By Tom Mansell, Science Editor
Anyone with any involvement in wine knows that the world of wine has a unique vocabulary.
In a wine context, words like flabby, austere and even "mineral," take on meanings far from their dictionary definitions. Additionally, like in any trade, specific techniques for producing wine lead to specific names for such techniques.
While many people in the trade read this blog, I'm willing to bet that the majority are interested wine drinkers. In this edition of what I hope will become a recurring series, I'll explore and define some words and phrases that you might see from winemakers and growers that are bringing in grapes for harvest and preparing for fermentation.
Brix: Many use "Brix" as a simple approximation for the percentage of fermentable sugars in the grape juice coming in from the vineyard. While this is pretty close, Brix is actually a measure of soluble solids in the liquid in grams solid per 100 grams of liquid at 25 degrees Celsius. Ninety to ninety-five percent of these soluble solids are in fact fermentable sugars like glucose and fructose. The remainder comprises non-fermentable sugars like xylose and arabinose, organic acids (malic and tartaric, mostly), and polyphenolic compounds. Measurements of Brix can be done with refractometers (convenient in the field, by refractive index), hydrometers (by density, at right), or by infrared detection. Other measurements of the same property include the German Oeschle, the French Baumé, and the brewers' Balling and Plato.
Cold Soak: After red grapes are brought in, many winemakers will put them into cold maceration. The grapes soak for on the order of days, often with dry ice or liquid nitrogen. Cold soak has been shown to increase anthocyanin (i.e., color) and tannin extraction in reds. Other benefits include decreased oxidation due to enzymes like laccases, which can build up due to Botrytis infection. Finally, the direct application of cryogens like dry ice can shatter the cell structure of some grapes, releasing helpful enzymes that can contribute to flavor development down the road (Zinnai, A.; Venturi, F.; Andrich, G., "Cold maceration in production of high quality wine," First international Symposium on Environment Identities and Mediterranean Area, 2006)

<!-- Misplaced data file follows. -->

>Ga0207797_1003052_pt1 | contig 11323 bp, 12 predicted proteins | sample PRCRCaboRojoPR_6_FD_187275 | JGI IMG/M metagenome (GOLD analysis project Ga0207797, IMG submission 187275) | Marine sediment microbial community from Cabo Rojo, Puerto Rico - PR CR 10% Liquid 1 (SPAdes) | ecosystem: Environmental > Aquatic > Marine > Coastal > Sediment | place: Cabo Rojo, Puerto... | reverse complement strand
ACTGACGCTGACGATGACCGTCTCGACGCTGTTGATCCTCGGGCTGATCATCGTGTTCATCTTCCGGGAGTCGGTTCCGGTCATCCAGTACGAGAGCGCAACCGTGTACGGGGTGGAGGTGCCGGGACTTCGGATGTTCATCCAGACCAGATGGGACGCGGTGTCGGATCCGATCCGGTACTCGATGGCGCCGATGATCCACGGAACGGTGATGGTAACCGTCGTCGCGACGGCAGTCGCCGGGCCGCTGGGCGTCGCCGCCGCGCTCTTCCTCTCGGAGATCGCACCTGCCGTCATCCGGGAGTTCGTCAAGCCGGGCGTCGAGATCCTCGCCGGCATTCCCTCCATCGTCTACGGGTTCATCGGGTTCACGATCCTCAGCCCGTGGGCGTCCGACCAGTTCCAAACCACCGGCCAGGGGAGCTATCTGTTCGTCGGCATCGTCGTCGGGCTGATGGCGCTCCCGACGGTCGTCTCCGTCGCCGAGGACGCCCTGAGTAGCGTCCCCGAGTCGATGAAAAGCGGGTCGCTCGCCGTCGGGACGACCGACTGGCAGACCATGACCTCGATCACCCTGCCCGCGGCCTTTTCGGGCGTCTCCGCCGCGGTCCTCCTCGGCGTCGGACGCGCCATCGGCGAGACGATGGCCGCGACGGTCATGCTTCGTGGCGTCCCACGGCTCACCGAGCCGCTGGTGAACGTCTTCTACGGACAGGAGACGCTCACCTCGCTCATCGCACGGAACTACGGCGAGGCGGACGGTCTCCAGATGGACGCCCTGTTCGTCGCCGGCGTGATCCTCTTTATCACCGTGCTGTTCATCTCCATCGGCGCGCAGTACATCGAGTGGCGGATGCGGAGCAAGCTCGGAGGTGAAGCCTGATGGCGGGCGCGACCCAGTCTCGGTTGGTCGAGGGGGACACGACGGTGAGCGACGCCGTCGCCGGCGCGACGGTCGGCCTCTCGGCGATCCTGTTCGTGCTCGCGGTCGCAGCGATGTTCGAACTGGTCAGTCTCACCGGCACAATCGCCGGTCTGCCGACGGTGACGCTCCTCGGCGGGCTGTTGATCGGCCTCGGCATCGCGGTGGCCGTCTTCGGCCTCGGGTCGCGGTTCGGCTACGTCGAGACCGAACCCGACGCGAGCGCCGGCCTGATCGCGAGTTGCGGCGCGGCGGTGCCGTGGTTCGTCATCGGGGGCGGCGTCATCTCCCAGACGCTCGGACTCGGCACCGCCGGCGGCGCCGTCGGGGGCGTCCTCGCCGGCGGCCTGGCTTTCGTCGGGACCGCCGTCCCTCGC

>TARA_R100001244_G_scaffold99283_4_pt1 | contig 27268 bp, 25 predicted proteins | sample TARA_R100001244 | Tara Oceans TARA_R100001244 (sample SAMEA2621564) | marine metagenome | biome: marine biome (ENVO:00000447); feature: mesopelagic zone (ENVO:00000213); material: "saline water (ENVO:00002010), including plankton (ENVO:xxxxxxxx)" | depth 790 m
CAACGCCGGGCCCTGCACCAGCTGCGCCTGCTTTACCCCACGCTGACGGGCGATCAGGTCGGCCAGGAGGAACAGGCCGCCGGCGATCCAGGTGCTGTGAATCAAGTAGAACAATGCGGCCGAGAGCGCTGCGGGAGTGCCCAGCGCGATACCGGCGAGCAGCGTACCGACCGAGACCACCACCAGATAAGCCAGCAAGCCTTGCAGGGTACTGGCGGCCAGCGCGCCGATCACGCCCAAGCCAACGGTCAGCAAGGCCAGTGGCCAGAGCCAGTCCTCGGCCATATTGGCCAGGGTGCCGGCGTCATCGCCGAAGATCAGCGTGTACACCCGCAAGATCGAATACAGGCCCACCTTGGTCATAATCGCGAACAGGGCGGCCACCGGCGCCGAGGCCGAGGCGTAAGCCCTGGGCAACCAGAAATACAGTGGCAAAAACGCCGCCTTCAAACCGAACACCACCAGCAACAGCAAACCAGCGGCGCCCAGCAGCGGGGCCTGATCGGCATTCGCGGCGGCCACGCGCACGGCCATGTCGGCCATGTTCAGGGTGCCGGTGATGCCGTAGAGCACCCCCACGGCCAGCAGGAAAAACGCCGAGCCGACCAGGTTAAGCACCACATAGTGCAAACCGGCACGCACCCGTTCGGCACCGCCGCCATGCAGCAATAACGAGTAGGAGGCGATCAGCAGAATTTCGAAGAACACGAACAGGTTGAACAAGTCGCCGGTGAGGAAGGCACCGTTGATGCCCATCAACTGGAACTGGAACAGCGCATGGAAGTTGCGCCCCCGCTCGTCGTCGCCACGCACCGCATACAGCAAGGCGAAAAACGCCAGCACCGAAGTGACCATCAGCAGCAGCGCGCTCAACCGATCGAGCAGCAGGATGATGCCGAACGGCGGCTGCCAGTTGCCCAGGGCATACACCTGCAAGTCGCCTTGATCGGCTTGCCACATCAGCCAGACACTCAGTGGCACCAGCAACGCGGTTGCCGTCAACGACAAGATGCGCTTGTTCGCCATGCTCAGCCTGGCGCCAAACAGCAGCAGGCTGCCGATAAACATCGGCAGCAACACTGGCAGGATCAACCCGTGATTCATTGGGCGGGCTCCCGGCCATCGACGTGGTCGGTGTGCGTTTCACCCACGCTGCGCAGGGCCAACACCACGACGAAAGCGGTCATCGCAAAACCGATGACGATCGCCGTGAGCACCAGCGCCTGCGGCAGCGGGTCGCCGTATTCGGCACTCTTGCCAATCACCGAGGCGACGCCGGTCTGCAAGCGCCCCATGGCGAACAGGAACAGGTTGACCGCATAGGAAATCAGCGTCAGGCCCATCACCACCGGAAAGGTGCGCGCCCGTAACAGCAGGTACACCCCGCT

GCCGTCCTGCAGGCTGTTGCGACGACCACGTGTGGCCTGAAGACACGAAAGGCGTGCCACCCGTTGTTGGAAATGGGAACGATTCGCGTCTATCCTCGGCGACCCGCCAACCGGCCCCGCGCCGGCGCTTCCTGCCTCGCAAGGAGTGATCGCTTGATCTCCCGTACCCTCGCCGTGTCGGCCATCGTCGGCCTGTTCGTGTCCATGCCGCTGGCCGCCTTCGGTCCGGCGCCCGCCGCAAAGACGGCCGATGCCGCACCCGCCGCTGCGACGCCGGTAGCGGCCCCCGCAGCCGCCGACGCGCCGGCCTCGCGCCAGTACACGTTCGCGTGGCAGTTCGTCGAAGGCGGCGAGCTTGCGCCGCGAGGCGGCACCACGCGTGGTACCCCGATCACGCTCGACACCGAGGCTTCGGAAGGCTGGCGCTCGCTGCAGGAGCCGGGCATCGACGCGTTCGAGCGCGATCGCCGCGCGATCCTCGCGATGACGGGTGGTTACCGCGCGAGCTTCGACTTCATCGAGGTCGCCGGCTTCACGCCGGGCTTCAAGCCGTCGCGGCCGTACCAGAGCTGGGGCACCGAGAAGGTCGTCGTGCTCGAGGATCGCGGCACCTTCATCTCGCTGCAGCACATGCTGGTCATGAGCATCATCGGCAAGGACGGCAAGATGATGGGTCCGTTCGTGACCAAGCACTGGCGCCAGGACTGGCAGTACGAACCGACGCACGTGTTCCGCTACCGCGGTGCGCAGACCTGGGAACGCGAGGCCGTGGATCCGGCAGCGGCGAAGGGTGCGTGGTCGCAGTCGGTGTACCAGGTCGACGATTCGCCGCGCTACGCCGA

Crush: Pretty self-explanatory. Grapes are mechanically
beaten up, breaking the skins and releasing juice. Along with juice,
crush releases esterases and pectinases from the berries that set about
helping to clarify the must and ease the pressing process. During
crush, it's important to consider the fate of seeds and stems, since
breaking them could release bitter flavors and green aromas, again,
depending on their ripeness.
Destem: Pretty self explanatory as well. After harvest, clusters can be sent through a machine that removes the rachis (stem) of the cluster without damaging grapes. This is especially important for red wines, since fermentation occurs on skins. Sometimes, though, destemmers can leave jacks (individual stems) on the berries, so hand-destemming, while labor intensive, is not uncommon. Under some circumstances, stems can impart off-flavors to wines, including methoxypyrazines (green bell pepper, asparagus) and bitter ("green") tannins. Some winemakers, though, (notably locally, Tom Higgins of Heart and Hands Wine Company) claim that some stems in the fermentation can add complexity to the wine.
Free Run: Juice (whites) or wine (reds) that flows out of the
press before pressing has begun. It's generally looked upon as the
best juice, since it's the most gently handled. Free run will usually
go into top-of-the-line labels and varietal wines.
Press Fraction: The complement to free run. Presses can reach
pressures of up to 3 atmospheres near the end. To give you an idea of
what that's like, it's the approximate equivalent of a weight of 200
pounds placed on the area of a soda can. Attempts to use high pressure
to extract every last ounce of juice from the grapes, though, don't
really pay off. The last (hardest) press fraction will often have
higher pH (due to extraction of potassium ions from skins), higher
phenolics (due to broken seeds, stems, etc.), and, generally, taste
like crap. Interestingly, later press fractions turn out much clearer,
since the buildup of skins and seeds (aka pomace) acts as a sort of
filter. Slightly less hard press (and much more drinkable) fractions
will often end up in second labels or house blends.
Skin Contact: Essential for reds, controlled in rosés, usually
minimal in whites, with notable exceptions. Anthocyanins and tannins,
which bring color and structure to reds, are found in the skins, but
bitter and undesirable phenolics can be found there as well, especially
in not-so-ripe vintages. Again, judicious use of skin contact can be
good for some white wines. Atwater Estate Vineyards on Seneca Lake uses a bit of skin contact (usually cold soak) to add some complexity to its Gewürztraminer, and Channing Daughters
on the South Fork of Long Island ferments a few of its whites on the
skins, leading to extremely interesting and unique wines like Envelope, Meditazione
and the newly released Ramato.
Whole-cluster press: Just what it sounds like. Whole clusters, stems and all, are placed into the press. Stems actually allow for better extraction of juice with lower pressure, which for whites leads to less extraction of bitter phenolics from the skins. Whole cluster press is a way to obtain absolutely minimal skin contact, so in a year where skins are not as ripe as usual, it's preferable. Generally, its usage varies by year, grape, ripeness, etc.
This is just a snapshot of the many, many decisions available to the winemaker, and fermentation hasn't even started yet!